This project seeks to define the spectrum of acute and recurrent CNS and peripheral disease, including CNS demyelination, which is produced in experimental herpes simplex virus type 2 (HSV-2) infection, and to refine and test a hypothesis which relates HSV-2 infection to the human demyelinative disease, multiple sclerosis (MS). Our previous studies suggest that several major features of HSV epidemiology and pathology are consistent with the hypothesis that HSV-2 is etiologic in MS. During FY 1986, studies published or submitted provide evidence which further defines the spectrum of experimental disease produced by HSV-2 in the CNS and in lymphoid tissues. These studies provide insights into human infections and disease which HSV-2 is known to cause, and suggest how HSV-2 could produce a CNS demyelinative disease. Specifically, they show that: 1) When mice with latent HSV-2 infections, previously established by a genital route, are immunosuppressed, virus can again be isolated from the genital tract. In this reactivation model, virus can be demonstrated by virus isolation or antigen detection methods in the spinal cord, brain and spleen tissues. Virus is also found in 2 distinct groups of dorsal root ganglia, where viral antigen is present in neurons, endoneurial cells, and axons. In this model, viral latency, reactivation, nervous system disease can be studied, and vaccine efficacy can be tested. 2) At early stages of primary infection, virus is first detected in sensory roots, then spreads to the spinal cord. This study provides further evidence that HSV-2 spreads to the CNS chiefly via peripheral nerve roots, probably in the intra-axonal compartment.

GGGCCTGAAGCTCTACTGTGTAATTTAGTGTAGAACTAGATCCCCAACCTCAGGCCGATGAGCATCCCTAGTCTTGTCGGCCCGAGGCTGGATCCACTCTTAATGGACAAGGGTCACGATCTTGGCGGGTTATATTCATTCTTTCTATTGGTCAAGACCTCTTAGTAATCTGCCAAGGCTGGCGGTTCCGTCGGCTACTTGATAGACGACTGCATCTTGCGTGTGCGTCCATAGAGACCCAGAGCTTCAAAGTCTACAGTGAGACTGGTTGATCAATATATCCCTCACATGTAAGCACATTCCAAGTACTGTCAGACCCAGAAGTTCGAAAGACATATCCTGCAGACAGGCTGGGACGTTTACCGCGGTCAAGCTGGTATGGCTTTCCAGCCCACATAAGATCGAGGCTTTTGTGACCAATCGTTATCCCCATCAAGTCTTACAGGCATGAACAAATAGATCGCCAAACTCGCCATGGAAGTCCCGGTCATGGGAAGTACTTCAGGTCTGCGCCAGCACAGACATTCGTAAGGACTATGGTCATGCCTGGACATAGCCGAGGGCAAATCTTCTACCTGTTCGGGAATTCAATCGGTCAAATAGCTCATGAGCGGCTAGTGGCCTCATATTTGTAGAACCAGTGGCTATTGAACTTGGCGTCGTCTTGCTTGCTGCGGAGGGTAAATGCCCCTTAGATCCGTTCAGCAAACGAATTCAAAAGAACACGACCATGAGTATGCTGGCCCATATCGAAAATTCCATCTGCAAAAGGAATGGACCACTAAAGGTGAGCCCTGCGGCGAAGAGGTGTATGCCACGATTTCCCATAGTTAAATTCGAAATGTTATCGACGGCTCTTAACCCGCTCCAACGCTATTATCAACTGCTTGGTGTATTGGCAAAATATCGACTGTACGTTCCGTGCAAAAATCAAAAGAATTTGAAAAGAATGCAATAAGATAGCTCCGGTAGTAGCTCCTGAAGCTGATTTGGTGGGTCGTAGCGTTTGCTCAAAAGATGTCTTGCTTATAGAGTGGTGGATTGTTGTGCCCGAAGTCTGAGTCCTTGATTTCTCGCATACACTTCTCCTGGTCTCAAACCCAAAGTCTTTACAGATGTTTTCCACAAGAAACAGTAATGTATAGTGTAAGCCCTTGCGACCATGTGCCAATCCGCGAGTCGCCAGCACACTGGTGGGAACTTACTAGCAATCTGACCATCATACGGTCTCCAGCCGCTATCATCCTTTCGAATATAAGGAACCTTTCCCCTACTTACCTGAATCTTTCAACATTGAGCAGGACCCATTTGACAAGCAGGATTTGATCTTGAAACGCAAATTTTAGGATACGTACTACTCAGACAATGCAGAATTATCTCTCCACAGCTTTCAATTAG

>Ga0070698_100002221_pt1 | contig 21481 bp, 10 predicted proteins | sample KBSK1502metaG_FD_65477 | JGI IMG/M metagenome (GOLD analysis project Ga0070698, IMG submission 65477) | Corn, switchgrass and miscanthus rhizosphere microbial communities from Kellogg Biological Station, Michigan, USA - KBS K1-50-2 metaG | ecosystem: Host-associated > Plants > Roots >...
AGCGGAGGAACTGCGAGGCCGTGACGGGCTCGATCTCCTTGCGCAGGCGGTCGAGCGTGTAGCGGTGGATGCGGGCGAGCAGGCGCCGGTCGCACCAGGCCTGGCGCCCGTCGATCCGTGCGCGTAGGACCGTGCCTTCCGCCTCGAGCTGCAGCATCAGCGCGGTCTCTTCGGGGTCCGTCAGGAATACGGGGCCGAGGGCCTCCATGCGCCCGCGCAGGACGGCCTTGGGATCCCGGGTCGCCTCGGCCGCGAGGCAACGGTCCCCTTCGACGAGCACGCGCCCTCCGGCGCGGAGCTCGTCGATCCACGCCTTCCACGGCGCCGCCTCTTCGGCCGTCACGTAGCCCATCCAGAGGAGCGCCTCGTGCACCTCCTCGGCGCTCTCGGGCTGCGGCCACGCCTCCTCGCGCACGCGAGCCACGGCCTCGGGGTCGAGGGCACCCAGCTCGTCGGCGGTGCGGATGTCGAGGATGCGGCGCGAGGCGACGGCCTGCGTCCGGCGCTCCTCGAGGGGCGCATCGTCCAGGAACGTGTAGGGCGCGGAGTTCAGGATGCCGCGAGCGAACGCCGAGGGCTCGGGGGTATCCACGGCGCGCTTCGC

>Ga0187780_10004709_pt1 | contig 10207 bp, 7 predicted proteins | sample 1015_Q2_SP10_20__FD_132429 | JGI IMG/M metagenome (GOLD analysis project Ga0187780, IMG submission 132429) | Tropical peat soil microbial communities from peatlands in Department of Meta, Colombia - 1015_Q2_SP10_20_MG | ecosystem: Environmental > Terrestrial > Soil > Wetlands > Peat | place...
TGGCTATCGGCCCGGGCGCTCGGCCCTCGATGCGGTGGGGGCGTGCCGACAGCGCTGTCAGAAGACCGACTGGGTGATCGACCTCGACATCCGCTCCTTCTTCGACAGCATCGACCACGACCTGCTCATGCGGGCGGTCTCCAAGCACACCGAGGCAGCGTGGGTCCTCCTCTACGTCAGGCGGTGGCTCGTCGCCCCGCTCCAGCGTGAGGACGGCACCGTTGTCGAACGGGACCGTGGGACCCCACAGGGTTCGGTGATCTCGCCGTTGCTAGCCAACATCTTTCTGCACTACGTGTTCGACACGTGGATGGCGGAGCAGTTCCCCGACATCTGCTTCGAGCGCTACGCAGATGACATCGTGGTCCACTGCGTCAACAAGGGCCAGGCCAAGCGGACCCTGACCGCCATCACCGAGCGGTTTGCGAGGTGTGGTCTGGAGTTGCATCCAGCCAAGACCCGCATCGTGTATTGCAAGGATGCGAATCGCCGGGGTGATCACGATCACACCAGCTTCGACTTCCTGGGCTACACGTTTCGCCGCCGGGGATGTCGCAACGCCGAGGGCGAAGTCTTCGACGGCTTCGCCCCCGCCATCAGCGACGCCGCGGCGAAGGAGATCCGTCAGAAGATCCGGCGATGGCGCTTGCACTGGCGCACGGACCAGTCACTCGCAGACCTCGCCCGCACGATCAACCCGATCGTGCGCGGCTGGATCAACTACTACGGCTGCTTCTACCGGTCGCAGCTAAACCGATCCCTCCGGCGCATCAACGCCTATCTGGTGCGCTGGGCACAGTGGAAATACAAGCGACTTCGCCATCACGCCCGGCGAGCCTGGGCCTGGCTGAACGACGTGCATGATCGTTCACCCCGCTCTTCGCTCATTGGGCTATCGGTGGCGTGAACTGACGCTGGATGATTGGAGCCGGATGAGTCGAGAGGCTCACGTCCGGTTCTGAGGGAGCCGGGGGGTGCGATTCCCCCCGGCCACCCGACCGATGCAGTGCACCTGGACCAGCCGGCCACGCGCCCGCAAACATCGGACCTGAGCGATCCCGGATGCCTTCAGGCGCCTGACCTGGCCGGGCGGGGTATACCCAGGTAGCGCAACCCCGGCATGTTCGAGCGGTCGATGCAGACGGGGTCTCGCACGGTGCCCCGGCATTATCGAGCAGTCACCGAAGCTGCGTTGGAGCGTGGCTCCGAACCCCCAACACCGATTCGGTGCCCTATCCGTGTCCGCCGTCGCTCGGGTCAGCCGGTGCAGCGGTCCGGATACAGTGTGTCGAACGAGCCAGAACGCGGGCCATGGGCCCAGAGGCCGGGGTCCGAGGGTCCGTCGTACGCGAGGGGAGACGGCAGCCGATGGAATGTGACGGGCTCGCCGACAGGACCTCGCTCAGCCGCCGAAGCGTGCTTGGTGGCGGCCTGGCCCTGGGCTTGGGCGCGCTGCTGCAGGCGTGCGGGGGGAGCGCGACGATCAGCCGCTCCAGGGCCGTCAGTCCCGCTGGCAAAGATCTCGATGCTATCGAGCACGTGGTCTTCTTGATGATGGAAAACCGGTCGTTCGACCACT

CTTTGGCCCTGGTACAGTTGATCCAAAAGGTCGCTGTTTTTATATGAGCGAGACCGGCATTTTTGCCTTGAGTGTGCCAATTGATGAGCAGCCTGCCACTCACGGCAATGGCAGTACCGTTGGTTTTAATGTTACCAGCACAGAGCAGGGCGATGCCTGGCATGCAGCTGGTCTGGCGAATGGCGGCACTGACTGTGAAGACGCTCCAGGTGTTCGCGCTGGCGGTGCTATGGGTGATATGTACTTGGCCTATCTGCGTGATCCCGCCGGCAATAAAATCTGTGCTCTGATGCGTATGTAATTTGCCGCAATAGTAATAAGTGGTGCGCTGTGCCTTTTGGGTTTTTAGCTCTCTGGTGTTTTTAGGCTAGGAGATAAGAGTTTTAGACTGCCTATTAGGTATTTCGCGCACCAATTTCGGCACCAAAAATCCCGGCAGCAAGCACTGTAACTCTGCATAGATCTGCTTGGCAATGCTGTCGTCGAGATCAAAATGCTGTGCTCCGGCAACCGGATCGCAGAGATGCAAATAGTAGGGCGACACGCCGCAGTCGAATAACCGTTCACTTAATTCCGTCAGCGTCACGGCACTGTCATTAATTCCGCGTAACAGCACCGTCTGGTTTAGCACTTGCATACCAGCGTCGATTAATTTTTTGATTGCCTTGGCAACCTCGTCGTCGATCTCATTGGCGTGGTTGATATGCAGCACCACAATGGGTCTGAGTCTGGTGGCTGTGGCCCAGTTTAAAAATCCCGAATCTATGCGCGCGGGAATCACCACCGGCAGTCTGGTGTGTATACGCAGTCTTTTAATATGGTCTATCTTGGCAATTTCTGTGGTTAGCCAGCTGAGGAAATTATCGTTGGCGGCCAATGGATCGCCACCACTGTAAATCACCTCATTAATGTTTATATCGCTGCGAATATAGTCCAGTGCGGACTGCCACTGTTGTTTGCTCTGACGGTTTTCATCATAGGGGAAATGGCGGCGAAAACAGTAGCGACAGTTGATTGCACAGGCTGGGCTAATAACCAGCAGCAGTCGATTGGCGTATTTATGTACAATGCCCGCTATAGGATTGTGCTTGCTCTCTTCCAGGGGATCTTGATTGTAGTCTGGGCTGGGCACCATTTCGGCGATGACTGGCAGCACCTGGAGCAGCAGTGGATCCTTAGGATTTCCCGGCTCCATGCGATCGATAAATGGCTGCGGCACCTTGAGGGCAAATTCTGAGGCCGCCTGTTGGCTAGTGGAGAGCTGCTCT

National Institute of Health (NIH)
National Institute of Neurological Disorders and Stroke (NINDS)
Intramural Research (Z01)
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